HANDS-ON: The new Shogun is finally here in the form of the Seiko Prospex SPB189 and SPB191Thor Svaboe
OK, let’s start by remembering the SBDC007, the legendary Seiko Shogun. Now I might be slightly biased because, at one point, I had two of them — after reading reviews saying the watch was so good it’d make you forget your other wrist-worn beauties. Well, believe the hype. The watch was that good and pretty difficult to get your hands on, too. It was a pure JDM (Japanese Domestic Market) model, large but deceptively light in a way that made its 43.5mm size seem smaller on the wrist. Now the new Seiko Prospex SPB189 and SPB191 have arrived and they’re a significant step up. Here’s why …
After a couple of years lamenting the discontinuation of the SBDC007 … voila! The Seiko Prospex SPB189 and SPB191 are here. The Shogun is back in business, sharp as before, and with a crisp white brother in arms on soft rubber.
The case and bracelet
While the faces are different and specs are seriously improved, the body of the watch still exhibits that muscular angularity and sharp dynamism. As soon as you grab it, you’ll notice that it’s deceptively lightweight is due to the titanium build.
The bracelet on the black SPB189 is a smooth brushed, single-link design of superb comfort that contributes to the watch’s overall weight of a mere 121 grams. As a reference point, the Seiko King Samurai in steel weighs just over 200g, so that’s a palpable 40 per cent weight reduction.
Both case and bracelet deliver Seiko’s “super hard coating”, which does exactly what it says on the tin. The case has got some razor-sharp transitions that will seriously impress even the most staunch Swiss-watch devotee (they’re especially noticeable on the top left flank of the case).
There is also a flowing, polished bevel along the case circumference that ends in a point of four perfect angles where the steeply angled lug descends. So, just like the previous version, you get a clear message of quality that’s close to Grand Seiko levels.
The biggest change here is the dials. What strikes you first are smoother, more rounded hands that are still similar to those of the Seiko Monster and still lumed to the max with the effervescence of LumiBrite. The intricately shaped lollipop seconds hand is pure OG Shogun, while the indices are now large arrowheads instead of the round classicism of the original. While the white SPB191J is monochrome, the black version has a black and bronze coloured bezel. What’s more, in an absolutely delicious twist, the latter also has a polished bronze-coloured seconds hand. It plays beautifully with the light, bringing a small but significant pop to the black tool face.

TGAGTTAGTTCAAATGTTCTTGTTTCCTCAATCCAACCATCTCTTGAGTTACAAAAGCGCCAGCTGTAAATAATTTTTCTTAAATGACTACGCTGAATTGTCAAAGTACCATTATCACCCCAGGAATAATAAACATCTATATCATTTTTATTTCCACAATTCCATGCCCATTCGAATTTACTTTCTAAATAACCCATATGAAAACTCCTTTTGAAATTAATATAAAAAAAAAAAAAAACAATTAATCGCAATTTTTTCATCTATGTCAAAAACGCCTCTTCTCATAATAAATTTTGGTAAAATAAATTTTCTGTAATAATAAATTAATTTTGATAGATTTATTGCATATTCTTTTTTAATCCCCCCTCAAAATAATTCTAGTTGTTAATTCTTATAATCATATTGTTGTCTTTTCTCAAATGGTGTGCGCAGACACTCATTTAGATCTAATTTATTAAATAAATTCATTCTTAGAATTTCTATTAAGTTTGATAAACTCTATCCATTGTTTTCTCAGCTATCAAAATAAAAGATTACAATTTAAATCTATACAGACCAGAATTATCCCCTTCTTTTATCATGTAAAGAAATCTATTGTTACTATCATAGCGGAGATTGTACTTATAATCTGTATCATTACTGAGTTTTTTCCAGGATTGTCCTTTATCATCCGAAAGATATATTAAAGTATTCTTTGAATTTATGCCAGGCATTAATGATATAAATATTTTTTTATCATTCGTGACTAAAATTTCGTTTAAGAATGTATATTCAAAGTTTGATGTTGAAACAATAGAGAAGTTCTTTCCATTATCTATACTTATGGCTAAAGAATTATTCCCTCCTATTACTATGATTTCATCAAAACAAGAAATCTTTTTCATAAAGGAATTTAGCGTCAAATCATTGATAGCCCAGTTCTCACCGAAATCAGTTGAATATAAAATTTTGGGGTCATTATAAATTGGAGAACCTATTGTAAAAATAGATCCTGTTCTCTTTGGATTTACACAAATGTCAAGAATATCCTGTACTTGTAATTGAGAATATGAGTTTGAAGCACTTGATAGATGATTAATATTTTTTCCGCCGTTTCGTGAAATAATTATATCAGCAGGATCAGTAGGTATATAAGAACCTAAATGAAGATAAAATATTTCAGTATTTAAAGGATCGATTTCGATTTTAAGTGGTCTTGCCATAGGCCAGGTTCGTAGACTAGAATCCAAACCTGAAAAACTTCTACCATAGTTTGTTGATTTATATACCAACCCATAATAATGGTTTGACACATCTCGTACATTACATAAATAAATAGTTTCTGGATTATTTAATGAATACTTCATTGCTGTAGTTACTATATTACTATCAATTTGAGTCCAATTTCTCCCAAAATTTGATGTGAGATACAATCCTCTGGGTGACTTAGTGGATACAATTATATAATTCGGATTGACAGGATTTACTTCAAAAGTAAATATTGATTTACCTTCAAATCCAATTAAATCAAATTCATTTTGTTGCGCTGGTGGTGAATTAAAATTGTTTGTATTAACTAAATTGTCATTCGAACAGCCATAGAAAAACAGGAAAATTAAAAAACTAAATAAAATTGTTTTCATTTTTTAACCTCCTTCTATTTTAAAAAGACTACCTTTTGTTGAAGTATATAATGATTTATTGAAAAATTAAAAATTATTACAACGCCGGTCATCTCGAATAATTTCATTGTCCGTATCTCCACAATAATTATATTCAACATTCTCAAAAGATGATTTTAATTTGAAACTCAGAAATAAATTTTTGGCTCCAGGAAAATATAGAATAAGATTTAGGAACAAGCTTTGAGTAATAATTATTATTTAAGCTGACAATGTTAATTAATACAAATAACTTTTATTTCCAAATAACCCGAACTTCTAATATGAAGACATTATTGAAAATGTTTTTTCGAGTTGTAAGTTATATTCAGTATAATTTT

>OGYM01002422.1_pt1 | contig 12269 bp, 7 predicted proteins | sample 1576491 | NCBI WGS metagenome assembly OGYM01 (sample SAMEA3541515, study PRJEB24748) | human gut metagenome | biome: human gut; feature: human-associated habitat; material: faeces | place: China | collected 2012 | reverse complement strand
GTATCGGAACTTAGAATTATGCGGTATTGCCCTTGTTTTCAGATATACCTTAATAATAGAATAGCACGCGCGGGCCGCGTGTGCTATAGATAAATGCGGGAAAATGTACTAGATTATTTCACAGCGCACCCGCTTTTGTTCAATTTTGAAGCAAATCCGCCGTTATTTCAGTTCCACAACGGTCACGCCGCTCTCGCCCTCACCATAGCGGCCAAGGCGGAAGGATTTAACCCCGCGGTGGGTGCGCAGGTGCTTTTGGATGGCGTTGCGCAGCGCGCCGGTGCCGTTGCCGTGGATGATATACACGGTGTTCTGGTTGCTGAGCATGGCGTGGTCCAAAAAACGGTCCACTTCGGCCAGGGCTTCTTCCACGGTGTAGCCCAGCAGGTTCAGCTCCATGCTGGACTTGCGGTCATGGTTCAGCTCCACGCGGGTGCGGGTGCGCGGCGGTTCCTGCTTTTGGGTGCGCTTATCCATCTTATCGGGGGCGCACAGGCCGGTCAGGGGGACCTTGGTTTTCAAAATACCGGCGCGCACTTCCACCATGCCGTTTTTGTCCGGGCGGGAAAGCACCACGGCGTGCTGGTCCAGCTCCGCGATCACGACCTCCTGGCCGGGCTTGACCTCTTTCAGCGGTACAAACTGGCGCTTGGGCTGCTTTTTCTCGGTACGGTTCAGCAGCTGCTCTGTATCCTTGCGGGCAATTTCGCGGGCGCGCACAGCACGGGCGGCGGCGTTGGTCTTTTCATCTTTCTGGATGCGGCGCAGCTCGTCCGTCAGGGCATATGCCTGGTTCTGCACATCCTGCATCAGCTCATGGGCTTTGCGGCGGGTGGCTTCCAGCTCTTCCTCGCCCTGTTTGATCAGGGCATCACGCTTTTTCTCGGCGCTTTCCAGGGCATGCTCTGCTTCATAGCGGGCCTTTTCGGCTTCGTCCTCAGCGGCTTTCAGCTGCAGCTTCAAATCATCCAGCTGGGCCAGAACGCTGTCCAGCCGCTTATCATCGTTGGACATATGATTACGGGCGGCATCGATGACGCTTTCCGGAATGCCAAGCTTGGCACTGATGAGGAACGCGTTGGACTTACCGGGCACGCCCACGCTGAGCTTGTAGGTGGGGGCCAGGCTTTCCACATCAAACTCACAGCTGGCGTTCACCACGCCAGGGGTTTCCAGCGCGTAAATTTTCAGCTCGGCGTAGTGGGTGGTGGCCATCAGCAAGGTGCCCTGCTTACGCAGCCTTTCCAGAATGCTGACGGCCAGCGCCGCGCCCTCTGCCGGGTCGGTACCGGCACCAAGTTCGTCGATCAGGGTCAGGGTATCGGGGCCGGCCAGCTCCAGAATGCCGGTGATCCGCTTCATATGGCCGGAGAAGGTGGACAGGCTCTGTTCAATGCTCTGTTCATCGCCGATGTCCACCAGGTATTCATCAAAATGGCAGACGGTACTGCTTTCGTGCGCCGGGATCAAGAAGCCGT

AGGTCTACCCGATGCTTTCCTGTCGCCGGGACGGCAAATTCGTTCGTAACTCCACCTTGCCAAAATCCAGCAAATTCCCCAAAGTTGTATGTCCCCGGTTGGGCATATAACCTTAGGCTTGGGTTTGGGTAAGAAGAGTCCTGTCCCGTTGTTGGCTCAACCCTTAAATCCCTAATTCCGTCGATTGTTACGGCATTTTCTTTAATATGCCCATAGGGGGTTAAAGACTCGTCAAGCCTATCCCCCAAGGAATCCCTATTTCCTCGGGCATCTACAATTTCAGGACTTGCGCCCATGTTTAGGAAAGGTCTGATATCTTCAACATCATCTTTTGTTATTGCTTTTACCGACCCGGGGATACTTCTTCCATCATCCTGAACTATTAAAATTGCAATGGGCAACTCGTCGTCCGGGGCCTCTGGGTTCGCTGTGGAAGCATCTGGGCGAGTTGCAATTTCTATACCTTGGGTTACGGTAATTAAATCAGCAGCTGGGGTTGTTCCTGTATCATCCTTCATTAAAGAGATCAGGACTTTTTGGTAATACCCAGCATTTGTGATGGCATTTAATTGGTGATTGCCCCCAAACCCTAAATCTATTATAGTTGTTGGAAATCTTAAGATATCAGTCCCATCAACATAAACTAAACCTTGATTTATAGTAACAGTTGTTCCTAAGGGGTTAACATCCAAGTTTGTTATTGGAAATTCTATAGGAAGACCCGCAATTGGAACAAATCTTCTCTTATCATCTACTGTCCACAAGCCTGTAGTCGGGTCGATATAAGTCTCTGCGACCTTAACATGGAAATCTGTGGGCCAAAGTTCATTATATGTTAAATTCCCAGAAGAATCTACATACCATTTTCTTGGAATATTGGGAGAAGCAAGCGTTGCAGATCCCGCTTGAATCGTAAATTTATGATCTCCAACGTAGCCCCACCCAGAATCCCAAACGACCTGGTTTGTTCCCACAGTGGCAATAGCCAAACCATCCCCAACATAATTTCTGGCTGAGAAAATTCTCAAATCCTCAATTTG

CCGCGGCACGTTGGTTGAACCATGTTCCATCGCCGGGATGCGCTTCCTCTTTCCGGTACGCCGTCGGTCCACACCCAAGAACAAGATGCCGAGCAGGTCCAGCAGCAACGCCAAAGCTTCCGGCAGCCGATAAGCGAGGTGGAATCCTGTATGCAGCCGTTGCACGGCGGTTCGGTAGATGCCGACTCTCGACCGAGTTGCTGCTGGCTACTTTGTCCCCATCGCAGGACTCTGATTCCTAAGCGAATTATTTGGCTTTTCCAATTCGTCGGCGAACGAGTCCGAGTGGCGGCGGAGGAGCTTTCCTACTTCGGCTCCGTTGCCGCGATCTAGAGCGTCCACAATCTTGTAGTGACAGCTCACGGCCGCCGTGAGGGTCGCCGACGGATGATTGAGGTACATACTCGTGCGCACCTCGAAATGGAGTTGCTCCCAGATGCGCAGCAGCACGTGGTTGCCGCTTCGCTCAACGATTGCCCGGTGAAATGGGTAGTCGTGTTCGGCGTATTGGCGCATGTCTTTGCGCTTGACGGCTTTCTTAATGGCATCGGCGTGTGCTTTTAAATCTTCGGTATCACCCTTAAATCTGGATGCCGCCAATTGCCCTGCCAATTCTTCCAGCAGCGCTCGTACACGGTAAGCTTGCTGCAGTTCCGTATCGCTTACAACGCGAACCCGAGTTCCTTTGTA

The aggressive bezel is still shark-tooth tough and easy to use, with a titanium bi-colour bezel insert. The dial surfaces are matte-finished emphasising legibility and making the applied indices stand out. We have a classic black on the SPB189, and an icy fresh arctic white on the SPB191, which is even lighter in weight on its soft silicon rubber strap.
With the fairly bulletproof 6R35 movement — itself an evolution of the original 6R15 — and a sapphire crystal with a debatable but charming cyclops, the Shogun is ready to capture the hearts of a new audience with its tough armour. What sticks in your mind after trying it on is how preconceived the very notion of size is.
In 2020, this watch should feel too large at 44mm. But no, it shows up on every forum or Facebook discussion as being wholly acceptable – the ergonomic wizardry of Seiko combining with the lightness of titanium forcing you to double-check your wrist. Often.
Yes, there will be plenty of Seiko die-hards nostalgically remembering their surreptitiously sourced pure JDM 2012 Shoguns smuggled out of Japan. But they’re bound to be swiftly converted by this next generation of lightweight 200m divers.
Seiko Prospex SPB189 and SPB191 price and availability:
The Seiko Prospex SPB189 is $2350AU and the Seiko Prospex SPB191 is $1995AU. For more details, visit your local Seiko boutique.